Nolan Berthelette had a big heart.

He befriended children at school who were having a hard time. As a 3-year-old, he stood in front of a bush that a landscaping crew was going to cut down until they gave up. Since the age of 7, he had donated money to help save polar bears.

In the two weeks since the sudden death of their 14-year-old son, Ray Berthelette, Nolan’s father, said that he, his wife, Amy, and Nolan’s younger brother, Nason, have learned a lot about their son, much of it involving that heart.

And now the heart is helping someone else.

The Pittsfield family donated Nolan’s organs, which have helped save four lives, Berthelette said, including a woman who received Nolan’s heart.

“The woman that received his heart, she’s in her 20s and is in the military and was hooked up to life support with days to live when she got his heart,” he said. “What we’re being told is she’s doing phenomenal.”

He said the pain of Nolan’s death is difficult for him, Nolan’s mother, Nason and Nolan’s older siblings, sisters Heather and Meri and brother Nikolas, to deal with, but support from the town and knowledge his organs are helping others temper it.

“We started getting stories that we had never heard before about Nolan,” Berthelette said. “We wanted to hear stories and people started sending them. One woman wrote us and said how her son despised going to school until Nolan went over to him, gave him a high-five and talked to him.

“The boy went home so happy and said, ‘Mom, I made a friend today.’ He looked forward to going to school. He cared for everybody. He stuck up for everyone.”

Nolan died of a brain aneurysm July 19. The news of his death quickly swept the town of 4,200, as friends and classmates decorated Pittsfield in his favorite color – orange – and organized a candlelight vigil two nights later, where more than 300 people mourned together.

The family has received donations through jars at stores in Pittsfield and online at a fundraising website. The money will go toward medical and funeral expenses, according to the site.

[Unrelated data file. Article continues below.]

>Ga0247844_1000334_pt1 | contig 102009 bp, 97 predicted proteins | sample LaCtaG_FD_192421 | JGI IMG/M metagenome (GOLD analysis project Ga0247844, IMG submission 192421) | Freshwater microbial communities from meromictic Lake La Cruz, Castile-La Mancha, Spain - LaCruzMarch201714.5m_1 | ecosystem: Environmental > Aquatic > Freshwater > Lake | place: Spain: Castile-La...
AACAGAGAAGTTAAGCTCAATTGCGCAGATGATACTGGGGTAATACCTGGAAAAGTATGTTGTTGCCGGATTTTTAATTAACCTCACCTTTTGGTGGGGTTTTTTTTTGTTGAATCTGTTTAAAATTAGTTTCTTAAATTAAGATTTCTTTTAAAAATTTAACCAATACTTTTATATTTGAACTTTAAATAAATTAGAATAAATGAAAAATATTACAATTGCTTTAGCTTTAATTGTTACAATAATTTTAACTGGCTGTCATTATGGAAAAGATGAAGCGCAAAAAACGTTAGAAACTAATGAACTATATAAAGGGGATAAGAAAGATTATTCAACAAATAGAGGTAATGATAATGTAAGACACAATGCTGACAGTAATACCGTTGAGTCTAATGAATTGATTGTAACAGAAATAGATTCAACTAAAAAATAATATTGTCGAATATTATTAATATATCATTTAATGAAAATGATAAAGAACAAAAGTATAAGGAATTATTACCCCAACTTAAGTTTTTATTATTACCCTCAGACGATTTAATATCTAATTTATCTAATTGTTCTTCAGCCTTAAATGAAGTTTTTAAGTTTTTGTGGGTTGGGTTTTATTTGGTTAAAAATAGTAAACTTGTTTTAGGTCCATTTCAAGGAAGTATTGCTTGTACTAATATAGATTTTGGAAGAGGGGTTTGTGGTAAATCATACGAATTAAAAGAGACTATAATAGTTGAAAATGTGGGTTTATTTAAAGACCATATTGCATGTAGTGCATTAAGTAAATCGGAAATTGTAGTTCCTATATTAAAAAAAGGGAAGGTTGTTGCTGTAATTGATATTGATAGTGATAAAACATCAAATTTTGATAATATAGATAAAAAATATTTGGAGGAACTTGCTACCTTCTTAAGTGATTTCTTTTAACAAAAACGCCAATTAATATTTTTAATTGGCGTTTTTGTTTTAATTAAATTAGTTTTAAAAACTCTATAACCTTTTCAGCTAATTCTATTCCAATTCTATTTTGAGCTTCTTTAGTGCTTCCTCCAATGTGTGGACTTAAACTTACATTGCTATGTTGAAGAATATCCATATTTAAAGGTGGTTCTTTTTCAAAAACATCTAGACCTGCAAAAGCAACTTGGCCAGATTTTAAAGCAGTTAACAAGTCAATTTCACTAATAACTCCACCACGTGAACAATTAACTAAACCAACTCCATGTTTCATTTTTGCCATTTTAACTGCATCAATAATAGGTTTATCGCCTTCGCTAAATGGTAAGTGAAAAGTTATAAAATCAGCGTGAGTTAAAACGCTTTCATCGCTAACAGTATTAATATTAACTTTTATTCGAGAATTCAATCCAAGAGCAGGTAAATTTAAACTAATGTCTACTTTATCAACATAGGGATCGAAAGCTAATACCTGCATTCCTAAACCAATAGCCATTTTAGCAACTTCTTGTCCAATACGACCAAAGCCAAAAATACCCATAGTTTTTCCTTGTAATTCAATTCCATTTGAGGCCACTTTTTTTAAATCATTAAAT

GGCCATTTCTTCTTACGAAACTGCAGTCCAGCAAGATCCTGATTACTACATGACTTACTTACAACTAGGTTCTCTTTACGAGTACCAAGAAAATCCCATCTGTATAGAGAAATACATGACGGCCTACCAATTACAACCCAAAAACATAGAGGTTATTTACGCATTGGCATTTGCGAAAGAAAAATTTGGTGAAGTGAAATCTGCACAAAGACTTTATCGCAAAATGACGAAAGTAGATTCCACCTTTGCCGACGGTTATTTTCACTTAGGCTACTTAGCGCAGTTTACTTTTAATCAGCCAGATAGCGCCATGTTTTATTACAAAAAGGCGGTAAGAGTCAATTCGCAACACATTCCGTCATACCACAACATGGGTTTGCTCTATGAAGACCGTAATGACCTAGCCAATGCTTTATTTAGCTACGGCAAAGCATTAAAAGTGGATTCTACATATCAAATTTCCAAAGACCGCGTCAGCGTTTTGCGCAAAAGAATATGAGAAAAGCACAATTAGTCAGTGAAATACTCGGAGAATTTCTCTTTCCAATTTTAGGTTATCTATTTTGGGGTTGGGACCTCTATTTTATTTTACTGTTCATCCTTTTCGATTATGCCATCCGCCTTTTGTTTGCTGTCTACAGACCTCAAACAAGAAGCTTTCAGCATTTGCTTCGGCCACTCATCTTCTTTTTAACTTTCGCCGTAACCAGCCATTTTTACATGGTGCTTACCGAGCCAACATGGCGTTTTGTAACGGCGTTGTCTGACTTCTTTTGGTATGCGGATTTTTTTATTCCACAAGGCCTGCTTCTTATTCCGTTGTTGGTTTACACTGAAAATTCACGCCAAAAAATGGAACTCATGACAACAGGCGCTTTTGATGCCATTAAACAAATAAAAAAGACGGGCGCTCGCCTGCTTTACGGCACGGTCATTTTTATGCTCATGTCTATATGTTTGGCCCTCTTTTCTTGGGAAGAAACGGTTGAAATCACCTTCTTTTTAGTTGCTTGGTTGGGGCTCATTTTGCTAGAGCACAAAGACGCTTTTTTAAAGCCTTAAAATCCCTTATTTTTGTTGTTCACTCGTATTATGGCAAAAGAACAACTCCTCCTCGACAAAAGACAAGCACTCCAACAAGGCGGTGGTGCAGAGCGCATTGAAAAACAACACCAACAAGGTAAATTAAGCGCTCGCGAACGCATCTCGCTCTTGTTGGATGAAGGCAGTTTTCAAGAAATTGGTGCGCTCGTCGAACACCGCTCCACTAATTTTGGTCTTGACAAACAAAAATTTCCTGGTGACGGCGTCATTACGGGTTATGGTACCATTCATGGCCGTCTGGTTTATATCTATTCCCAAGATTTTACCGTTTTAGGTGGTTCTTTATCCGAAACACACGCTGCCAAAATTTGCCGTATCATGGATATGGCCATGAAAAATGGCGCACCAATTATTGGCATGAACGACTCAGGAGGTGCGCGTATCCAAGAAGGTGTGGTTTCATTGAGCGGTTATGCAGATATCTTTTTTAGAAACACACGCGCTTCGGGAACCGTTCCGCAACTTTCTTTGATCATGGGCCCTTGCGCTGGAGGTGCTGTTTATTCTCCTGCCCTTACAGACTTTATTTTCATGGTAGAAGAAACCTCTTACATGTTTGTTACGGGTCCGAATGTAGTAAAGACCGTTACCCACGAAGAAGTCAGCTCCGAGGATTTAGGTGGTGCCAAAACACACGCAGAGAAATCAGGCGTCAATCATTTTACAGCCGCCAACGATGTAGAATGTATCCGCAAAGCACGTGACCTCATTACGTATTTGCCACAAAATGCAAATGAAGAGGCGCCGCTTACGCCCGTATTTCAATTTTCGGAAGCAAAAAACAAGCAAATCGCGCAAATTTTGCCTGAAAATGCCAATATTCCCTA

They’ve received home-cooked meals every night since Nolan died. Gov. Paul LePage wrote a condolence letter to the family. The Maine Warden Service named Nolan, who often went whitewater rafting with his father, an honorary whitewater guide, a goal he hoped to reach when he turned 18.

The Maine Central Institute football team, which Nolan was training to be a member of in his upcoming freshman year, will wear the number 13 on their helmets in memory of Nolan.

“The community support we’ve received and the rallying people have done because of our son, it’s touching,” Berthelette said. “I just want to thank everybody.”

He said he and his wife “have a lot of the same feelings that we’re dealing with differently.”

“She’s having a hard time getting out, talking with people, sleeping. I still, of course, miss him and I’m still in shock, but I need to get out there and talk to people and continue his work.”

That work includes donating money as Nolan had since he was 7 years old to help save polar bears, his father said.

In fact, Nolan had been an activist since he was 3, his father said. When the family lived in an apartment complex in Massachusetts, a landscaping company was going to cut down a bush, but Nolan stood his ground in front of it until they left.

“He didn’t want them to cut it down because it was a living thing,” Berthelette said. “He had so much drive and determination. He was worried he didn’t have enough time each day to do what he wanted, so before he’d go to bed he’d write a list of what to do the next day.”

While family members will never heal completely from the loss of Nolan, they continue to take solace in the lives that the boy touched in his 14 years.

“He amazes us,” Berthelette said. “He still does. Every single day.”

Jesse Scardina can be contacted at 861-9239 or at:

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Twitter: jessescardina